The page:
Tag Archives: Vanguard Charitable

Strange Math

Here’s the world’s simplest math problem.

My wife Pat and I often meet a pair of friends for a movie. If there’s a risk that the show will sell out, I run over to the theater ahead of time and buy all four tickets in advance. When our friends arrive, we hand them their tickets and they pay us back what they owe us.

So the question is this: how many tickets did the movie theater sell?

Four, of course.

But in the parallel universe of donor-advised funds (DAFs), where double-counting comes as naturally as breathing and dissembling, the answer would be six.

Let me try to explain the inexplicable. Continue reading

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The Year in Review

Yes, I write a lot about donor-advised funds. That’s because their surge in popularity is the biggest story in philanthropy – and, to my mind, a growing threat to an already-battered nonprofit sector.
Here are 2014’s eight biggest developments around the donor-advised fund phenomenon. Continue reading

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Tsunami

[Note: This post was published as an op-ed in the Chronicle of Philanthropy on October 28, 2014.]

Each fall the Chronicle of Philanthropy publishes its “Philanthropy 400,” a list of the nonprofit organizations that raised the most money in the previous year. Last week’s publication of the 2014 Philanthropy 400 created a stir by sadly confirming what many of us have feared for the last several years: an inexorable takeover of the charitable sector by Wall Street.

Three of the top 10 fundraising organizations on the list are donor-advised funds (DAFs) affiliated with financial firms: Fidelity (No. 2), Schwab (No. 4), and Vanguard (No.10). A fourth organization in the top 10, the Silicon Valley Community Foundation, is also primarily a sponsor of donor-advised funds. Money is flowing into advised funds, rather than to nonprofits that provide actual services. This accelerating trend of warehousing philanthropic dollars is a deeply troubling trend for American philanthropy. Continue reading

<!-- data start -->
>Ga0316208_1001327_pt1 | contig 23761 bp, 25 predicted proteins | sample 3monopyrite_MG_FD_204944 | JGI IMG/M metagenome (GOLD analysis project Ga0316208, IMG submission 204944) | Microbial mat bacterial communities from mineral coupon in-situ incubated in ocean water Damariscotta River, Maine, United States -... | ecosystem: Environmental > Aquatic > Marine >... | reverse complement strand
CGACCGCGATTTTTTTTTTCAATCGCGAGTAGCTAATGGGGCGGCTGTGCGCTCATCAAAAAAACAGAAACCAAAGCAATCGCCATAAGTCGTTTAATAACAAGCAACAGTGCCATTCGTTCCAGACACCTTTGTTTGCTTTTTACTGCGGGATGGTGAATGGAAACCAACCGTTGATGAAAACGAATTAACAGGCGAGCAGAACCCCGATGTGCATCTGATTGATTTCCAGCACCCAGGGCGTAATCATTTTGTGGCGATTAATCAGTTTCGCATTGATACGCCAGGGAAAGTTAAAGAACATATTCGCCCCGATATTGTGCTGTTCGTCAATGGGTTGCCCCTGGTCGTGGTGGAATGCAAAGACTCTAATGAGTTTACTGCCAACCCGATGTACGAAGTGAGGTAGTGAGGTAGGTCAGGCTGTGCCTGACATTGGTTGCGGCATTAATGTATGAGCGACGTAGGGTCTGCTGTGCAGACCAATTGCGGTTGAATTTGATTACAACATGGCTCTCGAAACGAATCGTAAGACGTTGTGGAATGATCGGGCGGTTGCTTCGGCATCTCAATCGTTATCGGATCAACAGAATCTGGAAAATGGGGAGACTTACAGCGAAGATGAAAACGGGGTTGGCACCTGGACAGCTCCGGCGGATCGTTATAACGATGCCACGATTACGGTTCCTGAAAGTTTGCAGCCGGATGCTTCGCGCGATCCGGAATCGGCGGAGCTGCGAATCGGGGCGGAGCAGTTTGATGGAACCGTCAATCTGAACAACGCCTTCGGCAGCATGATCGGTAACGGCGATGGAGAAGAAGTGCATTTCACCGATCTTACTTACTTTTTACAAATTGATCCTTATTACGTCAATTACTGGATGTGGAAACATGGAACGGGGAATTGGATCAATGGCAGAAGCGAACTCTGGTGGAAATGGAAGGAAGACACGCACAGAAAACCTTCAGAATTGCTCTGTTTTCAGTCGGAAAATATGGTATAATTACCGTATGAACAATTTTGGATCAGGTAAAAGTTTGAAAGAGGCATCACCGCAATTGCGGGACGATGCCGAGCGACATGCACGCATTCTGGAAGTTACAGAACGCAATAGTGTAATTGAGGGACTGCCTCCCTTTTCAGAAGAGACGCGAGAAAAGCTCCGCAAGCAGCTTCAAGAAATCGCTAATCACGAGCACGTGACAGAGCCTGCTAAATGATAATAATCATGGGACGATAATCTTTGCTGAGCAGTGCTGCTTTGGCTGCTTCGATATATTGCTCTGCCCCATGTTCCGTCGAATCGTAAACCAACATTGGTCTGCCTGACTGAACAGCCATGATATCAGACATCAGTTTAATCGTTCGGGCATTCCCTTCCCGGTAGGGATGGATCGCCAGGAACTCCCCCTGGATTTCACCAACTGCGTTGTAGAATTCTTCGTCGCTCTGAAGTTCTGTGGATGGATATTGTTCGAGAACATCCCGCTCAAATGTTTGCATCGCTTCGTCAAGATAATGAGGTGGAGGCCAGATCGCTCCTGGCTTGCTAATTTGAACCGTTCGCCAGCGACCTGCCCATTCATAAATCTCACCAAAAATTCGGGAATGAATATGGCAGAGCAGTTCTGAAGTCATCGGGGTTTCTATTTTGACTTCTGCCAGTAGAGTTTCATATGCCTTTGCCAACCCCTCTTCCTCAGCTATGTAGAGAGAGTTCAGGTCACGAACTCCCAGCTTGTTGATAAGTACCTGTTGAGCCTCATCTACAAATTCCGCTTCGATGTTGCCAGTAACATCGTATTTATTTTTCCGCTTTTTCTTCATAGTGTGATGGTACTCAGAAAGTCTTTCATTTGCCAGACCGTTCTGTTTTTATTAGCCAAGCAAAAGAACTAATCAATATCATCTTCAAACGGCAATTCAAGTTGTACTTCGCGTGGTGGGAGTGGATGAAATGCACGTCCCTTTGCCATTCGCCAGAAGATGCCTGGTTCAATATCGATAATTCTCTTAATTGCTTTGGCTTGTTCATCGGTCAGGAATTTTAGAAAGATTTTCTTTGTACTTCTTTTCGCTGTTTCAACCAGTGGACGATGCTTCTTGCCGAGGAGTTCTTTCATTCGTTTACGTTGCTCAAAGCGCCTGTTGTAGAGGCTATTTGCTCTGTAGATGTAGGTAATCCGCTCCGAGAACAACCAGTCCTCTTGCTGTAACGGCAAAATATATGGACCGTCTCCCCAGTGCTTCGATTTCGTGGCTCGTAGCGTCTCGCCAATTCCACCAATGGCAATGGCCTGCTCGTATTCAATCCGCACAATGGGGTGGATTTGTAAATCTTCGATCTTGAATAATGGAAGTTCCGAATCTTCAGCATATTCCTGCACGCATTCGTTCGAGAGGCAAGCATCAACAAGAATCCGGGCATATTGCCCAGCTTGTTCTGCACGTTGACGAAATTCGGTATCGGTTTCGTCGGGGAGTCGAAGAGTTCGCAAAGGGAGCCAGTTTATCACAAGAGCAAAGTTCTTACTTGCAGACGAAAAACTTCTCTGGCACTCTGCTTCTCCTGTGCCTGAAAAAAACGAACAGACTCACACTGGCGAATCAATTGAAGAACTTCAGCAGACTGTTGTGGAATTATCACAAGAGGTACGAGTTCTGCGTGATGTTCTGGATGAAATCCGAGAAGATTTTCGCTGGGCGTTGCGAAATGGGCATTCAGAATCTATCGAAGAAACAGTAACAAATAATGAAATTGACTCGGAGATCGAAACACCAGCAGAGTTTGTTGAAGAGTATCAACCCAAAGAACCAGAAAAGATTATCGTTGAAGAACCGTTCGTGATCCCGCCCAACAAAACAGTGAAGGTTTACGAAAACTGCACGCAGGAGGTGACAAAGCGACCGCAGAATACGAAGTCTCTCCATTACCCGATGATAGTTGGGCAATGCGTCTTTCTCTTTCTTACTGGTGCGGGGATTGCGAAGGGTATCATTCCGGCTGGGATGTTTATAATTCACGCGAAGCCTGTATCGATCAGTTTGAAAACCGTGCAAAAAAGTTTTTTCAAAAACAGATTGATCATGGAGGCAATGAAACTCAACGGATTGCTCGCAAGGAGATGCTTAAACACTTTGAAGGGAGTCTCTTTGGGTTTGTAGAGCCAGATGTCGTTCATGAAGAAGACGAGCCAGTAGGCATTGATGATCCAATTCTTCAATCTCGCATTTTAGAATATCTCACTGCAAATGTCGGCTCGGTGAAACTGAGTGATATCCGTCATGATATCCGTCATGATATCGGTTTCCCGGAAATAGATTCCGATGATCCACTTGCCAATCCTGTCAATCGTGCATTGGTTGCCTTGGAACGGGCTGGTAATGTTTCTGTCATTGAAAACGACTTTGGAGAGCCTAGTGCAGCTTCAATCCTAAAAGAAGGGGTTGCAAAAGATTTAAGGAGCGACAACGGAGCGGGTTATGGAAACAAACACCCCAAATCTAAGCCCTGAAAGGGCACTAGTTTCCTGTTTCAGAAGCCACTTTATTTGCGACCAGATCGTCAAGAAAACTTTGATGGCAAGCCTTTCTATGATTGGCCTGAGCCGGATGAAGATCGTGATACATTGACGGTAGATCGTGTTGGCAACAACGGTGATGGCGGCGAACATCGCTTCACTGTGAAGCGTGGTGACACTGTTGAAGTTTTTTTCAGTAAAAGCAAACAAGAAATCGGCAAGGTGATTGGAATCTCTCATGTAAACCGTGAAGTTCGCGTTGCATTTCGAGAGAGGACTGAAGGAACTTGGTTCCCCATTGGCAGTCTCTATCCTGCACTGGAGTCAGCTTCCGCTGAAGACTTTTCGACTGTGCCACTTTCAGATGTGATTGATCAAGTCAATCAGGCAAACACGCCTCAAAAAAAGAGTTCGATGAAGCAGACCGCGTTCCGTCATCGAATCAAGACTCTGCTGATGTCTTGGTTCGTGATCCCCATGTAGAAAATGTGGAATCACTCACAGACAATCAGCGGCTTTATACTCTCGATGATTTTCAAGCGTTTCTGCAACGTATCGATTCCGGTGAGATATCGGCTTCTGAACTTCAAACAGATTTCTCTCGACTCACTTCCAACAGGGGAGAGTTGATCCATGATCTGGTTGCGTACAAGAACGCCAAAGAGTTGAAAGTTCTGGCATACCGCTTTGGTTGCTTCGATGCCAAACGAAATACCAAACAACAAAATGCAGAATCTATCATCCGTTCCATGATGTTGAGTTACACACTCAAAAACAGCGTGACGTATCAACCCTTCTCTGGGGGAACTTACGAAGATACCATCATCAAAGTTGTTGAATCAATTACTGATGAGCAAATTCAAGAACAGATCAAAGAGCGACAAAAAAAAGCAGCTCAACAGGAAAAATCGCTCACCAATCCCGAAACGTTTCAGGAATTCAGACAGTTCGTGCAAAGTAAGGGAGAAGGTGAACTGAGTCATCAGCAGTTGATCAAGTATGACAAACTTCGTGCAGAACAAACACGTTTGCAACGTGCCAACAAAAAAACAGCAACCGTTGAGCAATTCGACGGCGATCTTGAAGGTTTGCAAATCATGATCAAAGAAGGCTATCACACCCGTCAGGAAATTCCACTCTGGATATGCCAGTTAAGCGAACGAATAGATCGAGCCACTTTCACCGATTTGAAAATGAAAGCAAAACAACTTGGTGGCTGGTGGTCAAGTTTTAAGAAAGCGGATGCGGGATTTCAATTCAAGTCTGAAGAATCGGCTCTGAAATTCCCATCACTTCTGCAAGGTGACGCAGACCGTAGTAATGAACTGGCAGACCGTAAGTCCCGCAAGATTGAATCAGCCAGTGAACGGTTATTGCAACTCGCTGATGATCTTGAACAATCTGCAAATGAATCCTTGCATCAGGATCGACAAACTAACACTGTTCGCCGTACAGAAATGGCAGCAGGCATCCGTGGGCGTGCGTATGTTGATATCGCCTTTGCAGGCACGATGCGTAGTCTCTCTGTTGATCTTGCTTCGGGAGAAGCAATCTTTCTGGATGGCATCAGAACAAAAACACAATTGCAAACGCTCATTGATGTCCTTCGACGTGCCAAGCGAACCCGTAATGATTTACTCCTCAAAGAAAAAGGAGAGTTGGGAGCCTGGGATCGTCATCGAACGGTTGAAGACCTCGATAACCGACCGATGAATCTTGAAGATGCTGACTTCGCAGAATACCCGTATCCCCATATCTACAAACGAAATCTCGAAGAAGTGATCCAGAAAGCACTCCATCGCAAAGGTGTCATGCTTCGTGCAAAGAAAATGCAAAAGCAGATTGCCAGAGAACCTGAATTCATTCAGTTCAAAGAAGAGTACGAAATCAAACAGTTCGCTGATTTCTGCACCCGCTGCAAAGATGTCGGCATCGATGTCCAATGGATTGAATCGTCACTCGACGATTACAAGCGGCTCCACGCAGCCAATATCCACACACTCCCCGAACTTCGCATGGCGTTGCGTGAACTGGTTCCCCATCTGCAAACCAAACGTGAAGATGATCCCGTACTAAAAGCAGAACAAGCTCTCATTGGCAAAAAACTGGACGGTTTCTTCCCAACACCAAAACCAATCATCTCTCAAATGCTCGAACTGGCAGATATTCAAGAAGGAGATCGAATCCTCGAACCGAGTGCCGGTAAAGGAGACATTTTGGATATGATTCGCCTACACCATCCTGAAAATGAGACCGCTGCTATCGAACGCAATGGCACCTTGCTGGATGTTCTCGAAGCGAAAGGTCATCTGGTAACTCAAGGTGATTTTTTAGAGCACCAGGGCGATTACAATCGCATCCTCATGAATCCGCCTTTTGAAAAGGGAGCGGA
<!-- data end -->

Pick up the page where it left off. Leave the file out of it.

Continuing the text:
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Donor-Advised Funds: By the Numbers

Last week I participated in a terrific debate about donor-advised funds with my good friend Stuart Comstock-Gay, the president of the Vermont Community Foundation. (Thank you, Planned Giving Council of New Hampshire and Vermont, for inviting us!)

Stu and I found a lot of common ground, as well as several areas where we cordially agreed to disagree. Stu made the case for donor-advised funds, saying that their flexibility and low entry point encourage charitable giving and democratize philanthropy — private foundations for the average person. He also emphasized their efficiency. I brought out my concerns (familiar to readers of this column) that donor-advised funds were attracting money that otherwise would be going to actual charities. I also pointed out that money goes into donor-advised funds more readily than it comes out, and I described the unethical financial incentives that are driving the growth at commercial gift funds such as Fidelity.

In preparing for the debate I came up with some numbers that I think illustrate the challenges posed by donor-advised funds. (Because we were meeting right across the river from Dartmouth College, by far the largest fundraising operation in Northern New England, I make references to Dartmouth in a few places.)

The numbers:

Continue reading

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